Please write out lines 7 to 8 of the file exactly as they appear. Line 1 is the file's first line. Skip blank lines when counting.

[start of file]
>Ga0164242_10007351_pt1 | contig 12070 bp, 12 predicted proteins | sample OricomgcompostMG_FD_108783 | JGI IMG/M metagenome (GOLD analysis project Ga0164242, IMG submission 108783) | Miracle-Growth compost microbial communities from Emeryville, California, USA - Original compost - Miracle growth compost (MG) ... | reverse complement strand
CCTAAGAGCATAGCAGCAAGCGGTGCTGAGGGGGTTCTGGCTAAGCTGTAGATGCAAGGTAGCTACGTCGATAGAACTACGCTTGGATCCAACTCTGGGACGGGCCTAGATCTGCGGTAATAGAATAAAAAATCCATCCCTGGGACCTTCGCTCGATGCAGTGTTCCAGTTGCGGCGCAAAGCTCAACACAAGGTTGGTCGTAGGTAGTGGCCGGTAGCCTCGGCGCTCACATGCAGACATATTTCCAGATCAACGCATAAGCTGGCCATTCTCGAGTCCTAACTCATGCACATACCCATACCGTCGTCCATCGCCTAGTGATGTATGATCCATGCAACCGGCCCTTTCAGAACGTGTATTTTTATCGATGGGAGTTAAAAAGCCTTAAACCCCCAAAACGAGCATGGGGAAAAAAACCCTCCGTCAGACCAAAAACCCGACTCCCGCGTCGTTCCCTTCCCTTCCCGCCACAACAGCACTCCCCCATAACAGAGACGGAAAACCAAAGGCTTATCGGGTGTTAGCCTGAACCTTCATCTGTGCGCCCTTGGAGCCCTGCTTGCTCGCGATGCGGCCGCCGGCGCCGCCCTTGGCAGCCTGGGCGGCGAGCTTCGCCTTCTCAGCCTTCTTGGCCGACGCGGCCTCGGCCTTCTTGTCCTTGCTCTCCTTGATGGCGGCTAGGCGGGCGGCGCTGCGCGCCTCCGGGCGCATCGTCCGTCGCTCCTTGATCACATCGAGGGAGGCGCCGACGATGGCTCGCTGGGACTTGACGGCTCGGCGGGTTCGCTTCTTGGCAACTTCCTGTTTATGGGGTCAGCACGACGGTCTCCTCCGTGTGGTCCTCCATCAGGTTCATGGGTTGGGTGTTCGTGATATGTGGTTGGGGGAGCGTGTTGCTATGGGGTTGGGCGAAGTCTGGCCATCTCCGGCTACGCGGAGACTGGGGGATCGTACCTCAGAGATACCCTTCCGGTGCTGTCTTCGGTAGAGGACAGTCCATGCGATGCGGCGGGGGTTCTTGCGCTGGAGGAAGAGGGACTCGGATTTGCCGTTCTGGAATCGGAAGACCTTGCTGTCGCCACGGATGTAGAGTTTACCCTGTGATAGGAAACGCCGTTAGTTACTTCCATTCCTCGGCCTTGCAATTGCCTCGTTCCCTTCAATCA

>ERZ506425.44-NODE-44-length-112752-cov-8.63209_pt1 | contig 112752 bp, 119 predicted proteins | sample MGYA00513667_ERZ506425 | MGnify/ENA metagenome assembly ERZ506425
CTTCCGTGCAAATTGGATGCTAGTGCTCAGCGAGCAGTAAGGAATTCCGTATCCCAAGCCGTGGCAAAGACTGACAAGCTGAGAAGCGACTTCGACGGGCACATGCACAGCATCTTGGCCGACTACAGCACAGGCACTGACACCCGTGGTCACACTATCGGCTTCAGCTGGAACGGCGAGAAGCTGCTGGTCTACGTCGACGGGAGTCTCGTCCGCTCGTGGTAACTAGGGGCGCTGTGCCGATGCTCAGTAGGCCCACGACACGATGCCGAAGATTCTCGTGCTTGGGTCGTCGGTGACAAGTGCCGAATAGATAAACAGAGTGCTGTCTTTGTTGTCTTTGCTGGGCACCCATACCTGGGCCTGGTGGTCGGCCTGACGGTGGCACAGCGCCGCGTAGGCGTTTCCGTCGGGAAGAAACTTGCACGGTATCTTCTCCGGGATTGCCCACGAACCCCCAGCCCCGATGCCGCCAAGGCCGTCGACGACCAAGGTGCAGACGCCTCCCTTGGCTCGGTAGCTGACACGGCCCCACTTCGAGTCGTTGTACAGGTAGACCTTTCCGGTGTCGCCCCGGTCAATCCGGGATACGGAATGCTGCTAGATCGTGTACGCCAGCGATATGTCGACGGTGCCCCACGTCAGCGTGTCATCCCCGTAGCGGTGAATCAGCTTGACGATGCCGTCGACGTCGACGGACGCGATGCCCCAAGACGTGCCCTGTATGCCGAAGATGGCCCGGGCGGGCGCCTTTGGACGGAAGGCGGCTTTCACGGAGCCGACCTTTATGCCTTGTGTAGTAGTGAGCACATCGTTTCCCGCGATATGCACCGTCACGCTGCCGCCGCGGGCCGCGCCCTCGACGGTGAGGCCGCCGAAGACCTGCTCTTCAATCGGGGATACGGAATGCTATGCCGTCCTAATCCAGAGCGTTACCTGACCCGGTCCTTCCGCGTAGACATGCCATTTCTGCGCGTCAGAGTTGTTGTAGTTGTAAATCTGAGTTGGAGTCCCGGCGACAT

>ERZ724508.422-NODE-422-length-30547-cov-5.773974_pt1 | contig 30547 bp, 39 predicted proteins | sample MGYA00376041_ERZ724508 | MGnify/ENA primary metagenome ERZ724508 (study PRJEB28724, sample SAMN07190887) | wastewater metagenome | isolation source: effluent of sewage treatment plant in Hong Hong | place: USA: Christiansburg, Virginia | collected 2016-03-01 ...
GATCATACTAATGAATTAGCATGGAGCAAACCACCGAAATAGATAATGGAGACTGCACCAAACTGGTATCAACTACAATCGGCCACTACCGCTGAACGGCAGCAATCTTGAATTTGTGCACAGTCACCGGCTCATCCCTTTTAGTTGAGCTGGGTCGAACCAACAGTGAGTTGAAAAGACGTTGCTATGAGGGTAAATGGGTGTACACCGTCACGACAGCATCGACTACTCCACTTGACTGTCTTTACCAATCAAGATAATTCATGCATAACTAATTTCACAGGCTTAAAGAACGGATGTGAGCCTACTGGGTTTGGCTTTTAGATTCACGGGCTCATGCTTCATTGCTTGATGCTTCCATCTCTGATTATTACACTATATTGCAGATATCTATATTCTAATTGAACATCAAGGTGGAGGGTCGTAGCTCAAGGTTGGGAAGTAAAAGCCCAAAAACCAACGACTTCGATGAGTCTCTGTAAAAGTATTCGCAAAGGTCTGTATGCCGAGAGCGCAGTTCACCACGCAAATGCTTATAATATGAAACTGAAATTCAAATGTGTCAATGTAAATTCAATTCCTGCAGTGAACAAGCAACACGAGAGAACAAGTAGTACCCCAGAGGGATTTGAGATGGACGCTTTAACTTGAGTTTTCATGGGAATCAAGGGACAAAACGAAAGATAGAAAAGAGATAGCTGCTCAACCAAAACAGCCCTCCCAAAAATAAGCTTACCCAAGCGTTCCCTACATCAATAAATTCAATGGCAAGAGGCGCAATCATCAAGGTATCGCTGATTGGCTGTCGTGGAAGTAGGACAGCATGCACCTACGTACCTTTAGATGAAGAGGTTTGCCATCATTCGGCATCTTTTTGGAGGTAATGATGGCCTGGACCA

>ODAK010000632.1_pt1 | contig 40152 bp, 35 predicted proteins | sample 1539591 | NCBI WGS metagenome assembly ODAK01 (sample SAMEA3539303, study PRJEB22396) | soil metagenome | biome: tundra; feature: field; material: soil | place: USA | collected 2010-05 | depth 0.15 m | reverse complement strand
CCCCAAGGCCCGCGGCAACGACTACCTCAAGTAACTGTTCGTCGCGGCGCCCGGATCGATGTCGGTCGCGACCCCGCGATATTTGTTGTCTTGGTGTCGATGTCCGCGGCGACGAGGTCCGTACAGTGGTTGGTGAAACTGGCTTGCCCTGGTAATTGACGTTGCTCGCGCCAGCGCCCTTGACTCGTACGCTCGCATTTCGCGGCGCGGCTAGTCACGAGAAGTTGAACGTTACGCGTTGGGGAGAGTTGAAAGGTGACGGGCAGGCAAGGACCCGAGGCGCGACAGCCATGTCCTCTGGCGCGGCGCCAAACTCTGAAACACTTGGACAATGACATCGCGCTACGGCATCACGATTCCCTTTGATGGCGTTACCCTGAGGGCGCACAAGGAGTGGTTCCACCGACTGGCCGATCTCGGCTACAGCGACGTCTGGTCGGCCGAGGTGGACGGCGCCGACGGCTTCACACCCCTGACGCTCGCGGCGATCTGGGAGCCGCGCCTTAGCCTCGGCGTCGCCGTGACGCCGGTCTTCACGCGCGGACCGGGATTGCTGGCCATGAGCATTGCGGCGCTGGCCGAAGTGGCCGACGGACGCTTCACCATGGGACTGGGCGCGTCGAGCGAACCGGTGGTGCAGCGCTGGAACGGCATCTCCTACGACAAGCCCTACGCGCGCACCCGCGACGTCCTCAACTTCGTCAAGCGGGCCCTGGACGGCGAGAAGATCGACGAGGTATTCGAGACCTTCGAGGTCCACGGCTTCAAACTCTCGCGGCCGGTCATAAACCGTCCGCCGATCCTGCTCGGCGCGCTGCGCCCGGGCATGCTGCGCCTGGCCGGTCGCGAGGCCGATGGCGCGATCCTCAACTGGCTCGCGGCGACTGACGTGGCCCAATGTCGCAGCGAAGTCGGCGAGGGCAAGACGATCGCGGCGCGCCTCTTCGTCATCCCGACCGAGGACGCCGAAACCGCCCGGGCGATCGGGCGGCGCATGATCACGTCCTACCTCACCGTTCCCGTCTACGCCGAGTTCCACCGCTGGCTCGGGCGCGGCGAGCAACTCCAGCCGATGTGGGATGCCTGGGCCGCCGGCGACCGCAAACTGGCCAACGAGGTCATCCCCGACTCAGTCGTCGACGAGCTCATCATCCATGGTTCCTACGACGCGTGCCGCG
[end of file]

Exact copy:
>ODAK010000632.1_pt1 | contig 40152 bp, 35 predicted proteins | sample 1539591 | NCBI WGS metagenome assembly ODAK01 (sample SAMEA3539303, study PRJEB22396) | soil metagenome | biome: tundra; feature: field; material: soil | place: USA | collected 2010-05 | depth 0.15 m | reverse complement strand
CCCCAAGGCCCGCGGCAACGACTACCTCAAGTAACTGTTCGTCGCGGCGCCCGGATCGATGTCGGTCGCGACCCCGCGATATTTGTTGTCTTGGTGTCGATGTCCGCGGCGACGAGGTCCGTACAGTGGTTGGTGAAACTGGCTTGCCCTGGTAATTGACGTTGCTCGCGCCAGCGCCCTTGACTCGTACGCTCGCATTTCGCGGCGCGGCTAGTCACGAGAAGTTGAACGTTACGCGTTGGGGAGAGTTGAAAGGTGACGGGCAGGCAAGGACCCGAGGCGCGACAGCCATGTCCTCTGGCGCGGCGCCAAACTCTGAAACACTTGGACAATGACATCGCGCTACGGCATCACGATTCCCTTTGATGGCGTTACCCTGAGGGCGCACAAGGAGTGGTTCCACCGACTGGCCGATCTCGGCTACAGCGACGTCTGGTCGGCCGAGGTGGACGGCGCCGACGGCTTCACACCCCTGACGCTCGCGGCGATCTGGGAGCCGCGCCTTAGCCTCGGCGTCGCCGTGACGCCGGTCTTCACGCGCGGACCGGGATTGCTGGCCATGAGCATTGCGGCGCTGGCCGAAGTGGCCGACGGACGCTTCACCATGGGACTGGGCGCGTCGAGCGAACCGGTGGTGCAGCGCTGGAACGGCATCTCCTACGACAAGCCCTACGCGCGCACCCGCGACGTCCTCAACTTCGTCAAGCGGGCCCTGGACGGCGAGAAGATCGACGAGGTATTCGAGACCTTCGAGGTCCACGGCTTCAAACTCTCGCGGCCGGTCATAAACCGTCCGCCGATCCTGCTCGGCGCGCTGCGCCCGGGCATGCTGCGCCTGGCCGGTCGCGAGGCCGATGGCGCGATCCTCAACTGGCTCGCGGCGACTGACGTGGCCCAATGTCGCAGCGAAGTCGGCGAGGGCAAGACGATCGCGGCGCGCCTCTTCGTCATCCCGACCGAGGACGCCGAAACCGCCCGGGCGATCGGGCGGCGCATGATCACGTCCTACCTCACCGTTCCCGTCTACGCCGAGTTCCACCGCTGGCTCGGGCGCGGCGAGCAACTCCAGCCGATGTGGGATGCCTGGGCCGCCGGCGACCGCAAACTGGCCAACGAGGTCATCCCCGACTCAGTCGTCGACGAGCTCATCATCCATGGTTCCTACGACGCGTGCCGCG